It is likely an understatement to say that the novel coronavirus pandemic has affected every dimension of contemporary life. Amid the upheaval and uncertainty, the projected economic, social, and, of course, health and medical implications are staggering.
The pandemic has highlighted, with a harsh fluorescence, the disparities and inequities that have come to define the American economy and social fabric. Around the country and across Arizona, countless individuals and families in our communities are being pushed to the brink of survival daily — quite literally in the case of essential workers — while others ride out the pandemic in relative comfort and safety.
As advocates who have worked with or on behalf of college students for the better part of our careers, we are thinking a lot about the uncertain future that awaits millions of students whose educations, and lives, have been so chaotically disrupted in the past two months. In particular, we worry about how this situation will disproportionately impact the students and families least equipped.
After all, for many college students who have the benefit of financial stability and a strong support network, the impacts of the pandemic on their college education will not fundamentally change their prospects for the future. The campus closures, transitions to online classes, and cancelled graduation ceremonies will ultimately amount to compromised experiences, significant inconveniences, delayed progress, and severe disappointments. For others, though, the disruption amounts to a major blow that will radically alter — or halt altogether — the trajectory of their educations.
Students with little, if anything, in the way of a safety net are particularly vulnerable during this time. Among this segment of the student population, many will likely not return to campus when colleges once again fully reopen. So, when threatened by unexpected expenses, illness, changes to family situations, or any number of other challenges college may no longer seem like a viable option.
At the same time, many college students depend on their institutions for a wide range of resources, services, and non-academic supports, all of which make it possible for them to succeed academically. The abrupt, but necessary, temporary closures of college campuses across the country have thrust this long-ignored issue into the national spotlight. Stories of students facing housing challenges as a result of dormitory closures, food insecurity resulting from shuttered dining services, and lost access to reliable internet service, have all made headlines while institutions have been working to figure out how to best support the students who are most affected by the campus closures.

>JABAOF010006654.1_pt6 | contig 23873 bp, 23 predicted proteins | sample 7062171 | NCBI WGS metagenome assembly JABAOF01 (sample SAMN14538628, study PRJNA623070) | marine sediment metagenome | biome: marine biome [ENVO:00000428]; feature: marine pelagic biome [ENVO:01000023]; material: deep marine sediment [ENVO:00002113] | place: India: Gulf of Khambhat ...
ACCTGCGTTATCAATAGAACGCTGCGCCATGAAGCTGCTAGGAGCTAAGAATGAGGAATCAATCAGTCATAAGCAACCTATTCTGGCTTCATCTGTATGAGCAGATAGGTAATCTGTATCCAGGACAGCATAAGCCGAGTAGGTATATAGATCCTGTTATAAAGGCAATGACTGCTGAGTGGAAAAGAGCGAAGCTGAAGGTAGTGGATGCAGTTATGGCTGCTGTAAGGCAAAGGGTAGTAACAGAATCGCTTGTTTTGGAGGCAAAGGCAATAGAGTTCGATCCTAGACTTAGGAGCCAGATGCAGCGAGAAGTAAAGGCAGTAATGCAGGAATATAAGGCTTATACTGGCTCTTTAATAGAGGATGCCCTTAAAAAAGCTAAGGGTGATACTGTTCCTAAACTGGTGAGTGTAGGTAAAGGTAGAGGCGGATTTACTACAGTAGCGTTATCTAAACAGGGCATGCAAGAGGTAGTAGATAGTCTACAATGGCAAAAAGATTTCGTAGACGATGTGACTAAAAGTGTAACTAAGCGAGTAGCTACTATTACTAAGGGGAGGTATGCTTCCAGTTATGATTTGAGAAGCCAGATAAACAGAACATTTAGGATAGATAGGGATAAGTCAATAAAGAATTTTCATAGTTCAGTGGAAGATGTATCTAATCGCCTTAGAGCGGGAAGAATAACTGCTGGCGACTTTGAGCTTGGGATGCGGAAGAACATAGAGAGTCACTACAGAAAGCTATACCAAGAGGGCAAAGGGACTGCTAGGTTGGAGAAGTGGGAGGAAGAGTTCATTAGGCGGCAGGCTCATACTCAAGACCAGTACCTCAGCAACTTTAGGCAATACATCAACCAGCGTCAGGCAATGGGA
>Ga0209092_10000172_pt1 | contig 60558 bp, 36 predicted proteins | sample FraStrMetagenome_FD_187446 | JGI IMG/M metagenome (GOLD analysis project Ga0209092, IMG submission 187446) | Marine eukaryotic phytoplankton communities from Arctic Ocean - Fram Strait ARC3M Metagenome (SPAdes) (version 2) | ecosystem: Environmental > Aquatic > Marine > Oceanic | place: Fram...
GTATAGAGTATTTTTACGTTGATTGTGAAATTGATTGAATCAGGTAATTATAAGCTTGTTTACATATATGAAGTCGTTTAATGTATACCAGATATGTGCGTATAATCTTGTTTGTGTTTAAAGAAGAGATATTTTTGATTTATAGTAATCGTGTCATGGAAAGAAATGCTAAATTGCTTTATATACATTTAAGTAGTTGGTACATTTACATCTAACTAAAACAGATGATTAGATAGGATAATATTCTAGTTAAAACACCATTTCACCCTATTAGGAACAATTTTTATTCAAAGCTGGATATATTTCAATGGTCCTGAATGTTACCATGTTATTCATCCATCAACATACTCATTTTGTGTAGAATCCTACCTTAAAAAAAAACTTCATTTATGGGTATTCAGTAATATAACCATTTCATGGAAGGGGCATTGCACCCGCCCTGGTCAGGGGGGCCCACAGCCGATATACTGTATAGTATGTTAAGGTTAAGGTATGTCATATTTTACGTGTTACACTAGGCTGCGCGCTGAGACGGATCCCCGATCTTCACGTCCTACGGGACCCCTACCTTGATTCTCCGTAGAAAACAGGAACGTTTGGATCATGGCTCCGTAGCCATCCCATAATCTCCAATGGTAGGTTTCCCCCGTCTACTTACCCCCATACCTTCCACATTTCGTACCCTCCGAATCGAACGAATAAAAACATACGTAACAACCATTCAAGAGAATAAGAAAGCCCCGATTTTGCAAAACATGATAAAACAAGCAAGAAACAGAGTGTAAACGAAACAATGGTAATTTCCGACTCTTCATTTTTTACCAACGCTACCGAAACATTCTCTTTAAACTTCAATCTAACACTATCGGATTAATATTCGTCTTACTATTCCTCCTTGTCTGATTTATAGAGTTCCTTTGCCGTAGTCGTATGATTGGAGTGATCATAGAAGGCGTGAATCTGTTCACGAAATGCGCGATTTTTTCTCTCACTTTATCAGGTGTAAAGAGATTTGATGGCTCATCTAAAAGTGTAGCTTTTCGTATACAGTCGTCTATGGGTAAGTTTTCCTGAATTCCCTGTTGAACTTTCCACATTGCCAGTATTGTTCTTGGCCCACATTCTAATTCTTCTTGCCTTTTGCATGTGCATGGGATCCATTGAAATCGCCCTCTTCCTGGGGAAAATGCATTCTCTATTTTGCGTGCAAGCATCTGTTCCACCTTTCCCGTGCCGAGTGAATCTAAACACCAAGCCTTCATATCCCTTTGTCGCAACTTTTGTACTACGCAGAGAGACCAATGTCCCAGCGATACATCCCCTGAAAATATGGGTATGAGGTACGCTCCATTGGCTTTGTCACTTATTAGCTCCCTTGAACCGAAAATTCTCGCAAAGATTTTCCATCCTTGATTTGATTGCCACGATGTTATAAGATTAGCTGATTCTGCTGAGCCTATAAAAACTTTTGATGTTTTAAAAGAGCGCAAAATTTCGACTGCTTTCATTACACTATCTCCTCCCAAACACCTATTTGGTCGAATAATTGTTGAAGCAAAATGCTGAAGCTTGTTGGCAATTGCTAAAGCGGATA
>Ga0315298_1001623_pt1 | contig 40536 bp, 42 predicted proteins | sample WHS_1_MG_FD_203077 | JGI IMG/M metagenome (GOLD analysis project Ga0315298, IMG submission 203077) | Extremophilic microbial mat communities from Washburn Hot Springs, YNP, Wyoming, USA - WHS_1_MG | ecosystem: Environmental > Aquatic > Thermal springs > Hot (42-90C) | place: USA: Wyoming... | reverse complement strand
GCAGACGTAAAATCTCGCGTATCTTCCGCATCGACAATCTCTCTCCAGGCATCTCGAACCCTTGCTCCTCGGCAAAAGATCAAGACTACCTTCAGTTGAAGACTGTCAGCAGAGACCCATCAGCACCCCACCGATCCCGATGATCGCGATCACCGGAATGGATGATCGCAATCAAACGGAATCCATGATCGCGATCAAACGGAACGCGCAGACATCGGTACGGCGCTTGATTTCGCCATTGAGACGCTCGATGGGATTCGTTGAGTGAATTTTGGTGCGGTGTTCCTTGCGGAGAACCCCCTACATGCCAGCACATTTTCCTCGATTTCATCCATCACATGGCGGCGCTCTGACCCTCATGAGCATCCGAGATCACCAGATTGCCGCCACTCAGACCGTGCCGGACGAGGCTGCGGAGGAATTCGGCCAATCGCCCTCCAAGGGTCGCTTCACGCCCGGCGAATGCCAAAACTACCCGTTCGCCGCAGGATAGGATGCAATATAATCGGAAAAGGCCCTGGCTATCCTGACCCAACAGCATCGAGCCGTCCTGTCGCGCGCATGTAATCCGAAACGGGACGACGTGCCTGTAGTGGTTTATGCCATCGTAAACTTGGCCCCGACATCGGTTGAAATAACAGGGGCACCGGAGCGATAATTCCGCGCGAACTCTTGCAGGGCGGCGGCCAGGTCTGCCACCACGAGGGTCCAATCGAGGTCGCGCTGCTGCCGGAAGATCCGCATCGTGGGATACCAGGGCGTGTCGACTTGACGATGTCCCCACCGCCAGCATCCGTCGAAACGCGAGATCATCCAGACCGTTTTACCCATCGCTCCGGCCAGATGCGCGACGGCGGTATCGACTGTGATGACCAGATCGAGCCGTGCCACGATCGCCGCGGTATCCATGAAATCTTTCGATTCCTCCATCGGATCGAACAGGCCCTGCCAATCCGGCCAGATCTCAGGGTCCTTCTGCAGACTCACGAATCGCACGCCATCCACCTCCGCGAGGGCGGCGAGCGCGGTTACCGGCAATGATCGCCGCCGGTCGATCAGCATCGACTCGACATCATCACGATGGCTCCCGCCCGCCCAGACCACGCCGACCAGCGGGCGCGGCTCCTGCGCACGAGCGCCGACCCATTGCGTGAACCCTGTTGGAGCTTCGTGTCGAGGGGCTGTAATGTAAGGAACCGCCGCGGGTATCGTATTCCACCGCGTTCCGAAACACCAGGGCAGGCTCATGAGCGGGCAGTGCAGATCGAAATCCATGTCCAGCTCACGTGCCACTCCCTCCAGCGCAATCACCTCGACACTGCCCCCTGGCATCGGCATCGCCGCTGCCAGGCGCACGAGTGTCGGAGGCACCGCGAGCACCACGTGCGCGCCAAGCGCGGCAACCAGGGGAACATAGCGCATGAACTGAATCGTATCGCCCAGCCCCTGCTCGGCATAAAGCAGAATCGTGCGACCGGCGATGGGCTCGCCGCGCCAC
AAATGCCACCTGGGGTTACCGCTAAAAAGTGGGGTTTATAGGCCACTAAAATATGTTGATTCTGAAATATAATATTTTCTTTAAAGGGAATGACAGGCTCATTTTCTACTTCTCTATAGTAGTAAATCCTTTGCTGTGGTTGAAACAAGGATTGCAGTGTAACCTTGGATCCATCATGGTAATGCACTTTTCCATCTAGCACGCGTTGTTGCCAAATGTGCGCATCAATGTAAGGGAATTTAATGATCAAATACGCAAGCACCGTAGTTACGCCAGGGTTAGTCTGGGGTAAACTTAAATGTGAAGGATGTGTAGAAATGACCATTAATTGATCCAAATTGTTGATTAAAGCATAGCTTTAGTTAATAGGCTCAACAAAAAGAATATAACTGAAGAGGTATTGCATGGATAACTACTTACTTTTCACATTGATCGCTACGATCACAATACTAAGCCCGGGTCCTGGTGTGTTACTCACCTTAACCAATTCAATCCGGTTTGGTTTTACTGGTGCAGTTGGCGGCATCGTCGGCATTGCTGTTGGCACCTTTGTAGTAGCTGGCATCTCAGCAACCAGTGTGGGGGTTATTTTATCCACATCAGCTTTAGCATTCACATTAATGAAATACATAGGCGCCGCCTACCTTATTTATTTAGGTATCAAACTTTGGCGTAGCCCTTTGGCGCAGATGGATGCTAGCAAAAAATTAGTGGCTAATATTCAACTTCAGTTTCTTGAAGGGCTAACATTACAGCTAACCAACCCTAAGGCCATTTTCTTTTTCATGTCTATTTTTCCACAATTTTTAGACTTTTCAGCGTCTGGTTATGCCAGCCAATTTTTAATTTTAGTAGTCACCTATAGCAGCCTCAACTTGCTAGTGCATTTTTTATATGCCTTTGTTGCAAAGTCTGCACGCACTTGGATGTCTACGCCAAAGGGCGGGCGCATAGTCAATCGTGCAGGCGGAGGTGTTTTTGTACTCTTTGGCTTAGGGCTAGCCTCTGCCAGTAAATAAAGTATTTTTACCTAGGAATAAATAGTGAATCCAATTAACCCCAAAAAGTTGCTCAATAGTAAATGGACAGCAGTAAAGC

In addition to ensuring that their students are not cut off from basic resources and services, institutions must also find ways to provide the non-academic supports — such as advising, mentorships, networking, and financial guidance — that are essential to student success. The need for these supports does not disappear when classes are conducted online, but institutions do not always have the capacity to provide them when their campuses are fully open, much less when they must do so from a distance.
A similar dynamic plays out for high school students who are preparing for college and careers, particularly now in the face of pandemic-induced uncertainty about the future. With schools closed, high school students face diminished access to college advising, social and emotional skills development opportunities, and other non-academic supports that contribute to college readiness and that facilitate college access.
There is, after all, a future after the pandemic. What we do now to support students to mitigate the short-term impact of school and college closures is vitally important. But we must also look to what comes next, after the pandemic subsides and the secondary and higher education systems return to their more typical rhythms.
We must recognize the true implications of what it means for some students to be “vulnerable,” a status that fundamentally shapes their college experience, and improve our model for providing non-academic supports to be better prepared to equitably support all students. Ensuring — through policy and practice — that high school and college students have access to a comprehensive range of non-academic supports and that enable them to succeed, regardless of their family background or socioeconomic status, should be a priority as we envision a stronger, healthier future.
Rich Nickel is president and CEO of College Success Arizona, a nonprofit that works to increase post-secondary educational attainment in Arizona. Richard Daniel is executive vice president and COO of College Success Arizona